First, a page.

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Are there any official sources of Orthodox teaching?

Discussion in 'St. Athanasius Chapel and Reference Library' started by samir, Apr 10, 2016.

  1. samir

    samir Well-Known Member

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    I've been having trouble finding the precise Orthodox teaching on some topics so I can compare them with RCC teaching. I looked at the thread on Orthodox Christian websites - references but I don't want to have to check multiple websites to get an idea of Orthodox teaching without ever knowing the exact teaching and all the necessary details.

    The reason it's necessary to know the precise details is because when I looked at Orthodox teaching related to purgatory and ancestral sin it doesn't seem any different than RCC teaching yet the Orthodox sites say the RCC teaching is heretical.

    If I want to know what the RCC teaches, I can go to the Catholic Encyclopedia which provides all the details and references to official teaching but I haven't found anything like that for Orthodox teaching. Does anything like that exist?

    Some examples of stuff I'd like to find the answers to all on one website with official references:

    Precise teaching on purification after death to see how it compares to RCC's teaching on purgatory. It needs to be precise so I can know what exactly is disputed and why Orthodox reject purgatory.

    Precise details of ancestral sin to see how it compares to original sin

    Baptism - who can properly administer it and what is the valid matter and form
     
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  2. ArmyMatt

    ArmyMatt Regular Member Supporter

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    yes, it's the services. we pray what we believe. our theology is in our services, so I would say go to Church and talk to the priest.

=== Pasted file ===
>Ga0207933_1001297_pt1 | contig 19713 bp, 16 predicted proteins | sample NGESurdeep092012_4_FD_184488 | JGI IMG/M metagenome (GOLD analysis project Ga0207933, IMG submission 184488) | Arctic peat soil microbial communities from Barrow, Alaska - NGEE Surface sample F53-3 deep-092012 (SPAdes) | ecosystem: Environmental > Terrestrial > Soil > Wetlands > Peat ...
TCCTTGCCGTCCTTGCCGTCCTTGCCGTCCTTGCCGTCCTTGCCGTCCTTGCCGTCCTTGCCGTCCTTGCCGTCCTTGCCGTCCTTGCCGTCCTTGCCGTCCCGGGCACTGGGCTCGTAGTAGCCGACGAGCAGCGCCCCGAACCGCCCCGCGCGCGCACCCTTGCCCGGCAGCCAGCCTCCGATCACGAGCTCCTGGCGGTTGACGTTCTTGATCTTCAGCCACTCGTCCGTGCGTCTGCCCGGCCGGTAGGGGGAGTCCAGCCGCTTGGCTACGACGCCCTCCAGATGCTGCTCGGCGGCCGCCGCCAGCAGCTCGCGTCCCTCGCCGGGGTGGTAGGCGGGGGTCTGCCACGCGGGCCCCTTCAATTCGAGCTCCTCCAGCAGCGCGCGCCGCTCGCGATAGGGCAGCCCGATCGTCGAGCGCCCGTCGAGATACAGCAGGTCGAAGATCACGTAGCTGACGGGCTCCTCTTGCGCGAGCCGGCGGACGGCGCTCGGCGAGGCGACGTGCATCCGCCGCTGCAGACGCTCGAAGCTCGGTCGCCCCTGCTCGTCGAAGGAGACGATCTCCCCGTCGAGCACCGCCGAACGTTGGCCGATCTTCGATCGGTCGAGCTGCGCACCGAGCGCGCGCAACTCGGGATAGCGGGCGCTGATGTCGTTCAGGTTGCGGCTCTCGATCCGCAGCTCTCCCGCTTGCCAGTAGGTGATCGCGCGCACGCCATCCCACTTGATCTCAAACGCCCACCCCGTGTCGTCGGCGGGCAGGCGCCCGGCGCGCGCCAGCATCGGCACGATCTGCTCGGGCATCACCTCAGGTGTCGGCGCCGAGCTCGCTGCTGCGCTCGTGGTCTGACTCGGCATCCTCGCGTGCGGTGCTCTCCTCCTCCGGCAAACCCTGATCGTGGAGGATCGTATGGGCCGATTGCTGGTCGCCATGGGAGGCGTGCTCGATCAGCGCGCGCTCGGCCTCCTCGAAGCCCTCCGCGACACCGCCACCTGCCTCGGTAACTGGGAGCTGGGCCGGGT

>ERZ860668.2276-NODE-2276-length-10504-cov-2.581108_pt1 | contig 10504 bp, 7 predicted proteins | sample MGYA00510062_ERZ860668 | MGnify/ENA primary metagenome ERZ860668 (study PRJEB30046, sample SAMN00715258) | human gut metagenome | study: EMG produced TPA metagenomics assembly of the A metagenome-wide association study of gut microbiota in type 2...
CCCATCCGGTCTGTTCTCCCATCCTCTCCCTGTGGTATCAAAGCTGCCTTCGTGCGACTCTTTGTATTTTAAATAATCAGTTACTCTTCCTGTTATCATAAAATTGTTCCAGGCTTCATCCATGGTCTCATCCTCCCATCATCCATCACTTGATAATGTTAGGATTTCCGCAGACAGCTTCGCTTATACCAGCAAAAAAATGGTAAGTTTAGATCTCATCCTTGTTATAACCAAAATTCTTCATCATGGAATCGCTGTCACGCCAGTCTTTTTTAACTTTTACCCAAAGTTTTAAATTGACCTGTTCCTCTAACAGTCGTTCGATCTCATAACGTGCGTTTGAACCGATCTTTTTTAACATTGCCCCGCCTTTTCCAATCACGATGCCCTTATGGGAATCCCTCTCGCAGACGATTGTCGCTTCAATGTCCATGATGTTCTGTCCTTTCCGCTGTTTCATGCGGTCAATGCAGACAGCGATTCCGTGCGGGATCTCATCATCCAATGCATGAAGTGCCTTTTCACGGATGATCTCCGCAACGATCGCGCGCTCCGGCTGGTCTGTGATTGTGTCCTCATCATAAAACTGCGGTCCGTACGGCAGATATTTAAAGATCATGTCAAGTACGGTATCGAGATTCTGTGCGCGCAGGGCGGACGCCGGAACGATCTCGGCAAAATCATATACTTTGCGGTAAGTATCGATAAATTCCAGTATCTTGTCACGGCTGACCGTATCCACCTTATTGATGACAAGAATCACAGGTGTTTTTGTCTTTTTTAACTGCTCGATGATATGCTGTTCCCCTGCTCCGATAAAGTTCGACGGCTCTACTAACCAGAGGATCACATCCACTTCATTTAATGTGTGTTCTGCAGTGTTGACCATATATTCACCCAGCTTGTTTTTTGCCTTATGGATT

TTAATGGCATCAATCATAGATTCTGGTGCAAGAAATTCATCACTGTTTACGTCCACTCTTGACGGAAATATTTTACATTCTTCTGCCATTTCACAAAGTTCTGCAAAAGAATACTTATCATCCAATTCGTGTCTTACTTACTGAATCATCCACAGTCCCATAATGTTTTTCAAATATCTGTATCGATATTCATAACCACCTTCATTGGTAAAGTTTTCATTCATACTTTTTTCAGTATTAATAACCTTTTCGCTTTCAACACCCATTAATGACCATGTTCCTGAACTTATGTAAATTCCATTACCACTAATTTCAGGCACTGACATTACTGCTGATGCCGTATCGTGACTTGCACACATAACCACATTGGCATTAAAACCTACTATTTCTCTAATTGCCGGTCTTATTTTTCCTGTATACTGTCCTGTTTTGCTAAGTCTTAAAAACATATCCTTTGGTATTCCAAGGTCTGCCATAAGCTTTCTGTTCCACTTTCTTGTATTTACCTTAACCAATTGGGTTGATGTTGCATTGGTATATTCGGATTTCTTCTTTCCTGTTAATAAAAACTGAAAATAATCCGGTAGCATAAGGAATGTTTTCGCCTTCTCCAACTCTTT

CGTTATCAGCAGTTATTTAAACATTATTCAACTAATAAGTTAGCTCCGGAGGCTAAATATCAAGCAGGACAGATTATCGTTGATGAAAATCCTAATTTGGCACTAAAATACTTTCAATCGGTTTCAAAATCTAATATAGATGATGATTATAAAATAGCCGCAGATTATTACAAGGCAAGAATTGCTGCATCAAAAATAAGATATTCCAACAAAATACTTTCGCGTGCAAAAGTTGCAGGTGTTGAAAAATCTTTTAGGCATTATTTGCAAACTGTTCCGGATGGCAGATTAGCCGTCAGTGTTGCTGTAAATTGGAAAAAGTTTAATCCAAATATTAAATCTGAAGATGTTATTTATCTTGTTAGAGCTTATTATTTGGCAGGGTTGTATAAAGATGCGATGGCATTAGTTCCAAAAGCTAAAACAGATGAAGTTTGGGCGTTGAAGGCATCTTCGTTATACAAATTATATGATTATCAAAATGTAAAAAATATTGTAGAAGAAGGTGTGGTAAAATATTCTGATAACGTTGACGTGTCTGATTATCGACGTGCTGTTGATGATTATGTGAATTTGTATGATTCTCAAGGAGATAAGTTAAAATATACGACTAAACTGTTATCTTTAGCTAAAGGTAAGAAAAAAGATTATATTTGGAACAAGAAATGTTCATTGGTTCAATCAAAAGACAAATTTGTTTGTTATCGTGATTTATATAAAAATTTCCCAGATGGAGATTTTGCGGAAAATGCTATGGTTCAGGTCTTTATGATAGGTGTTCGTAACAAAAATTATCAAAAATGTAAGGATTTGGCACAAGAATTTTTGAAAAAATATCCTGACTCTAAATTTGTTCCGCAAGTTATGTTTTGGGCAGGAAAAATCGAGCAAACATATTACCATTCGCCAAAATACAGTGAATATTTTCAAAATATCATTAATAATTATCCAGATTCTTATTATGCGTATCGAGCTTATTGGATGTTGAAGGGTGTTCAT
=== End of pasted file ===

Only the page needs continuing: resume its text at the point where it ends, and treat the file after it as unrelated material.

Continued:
St Mark of Ephesus' writings and his life. Metropolitan Heirotheos Vlachos tackles this issue as well in Life After Death.

    these are kinda scattered throughout the canons of the Councils, so you could get the Nicene Post Nicene Fathers volume on the Ecumenical councils and find them there. but lots of bookstores have these things, so another reason to go check out a service is to ask this to your local priest. he can one on one you like we cannot here, and hook you up with something that would help you better.

    the reason we don't have an official catechism is that our Faith can only be understood by being lived. we have many unofficial ones (recently one made by Metropolitan Hilarion Alfeyev), but Orthodoxy will never be reduced to a quick answer encyclopedia reference. you have to eat, smell, touch, hear, see, and actively live out our faith to understand it. and that understanding grows deeper as you continue on unto eternity.
     
  3. samir

    samir Well-Known Member

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    I was hoping for a central source. I'm not sure how attending an Orthodox service will tell me something like whether a layperson can perform a valid baptism. I heard some Orthodox churches teach things that contradict Orthodox teaching so how would I know which Orthodox church to trust? It would take awhile to look up multiple writings and even then I still wouldn't know if they were correct as Orthodox Christians don't agree on everything. If I consult two Orthodox sources and one says Orthodox believe in purgatory and the other says Orthodox reject it, how will I know which one is correct? I talked to an Orthodox priest but I can't be certain everything he said was correct because Roman priests I've talked to have told me things that contradict official Roman Catholic teaching.
     
  4. ArmyMatt

    ArmyMatt Regular Member Supporter

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    you do have one, it's the services.

    trust the saints and the services.

    the canons say that they can, but it must be followed up by chrismation of a priest. this was how early people missionized Alaska.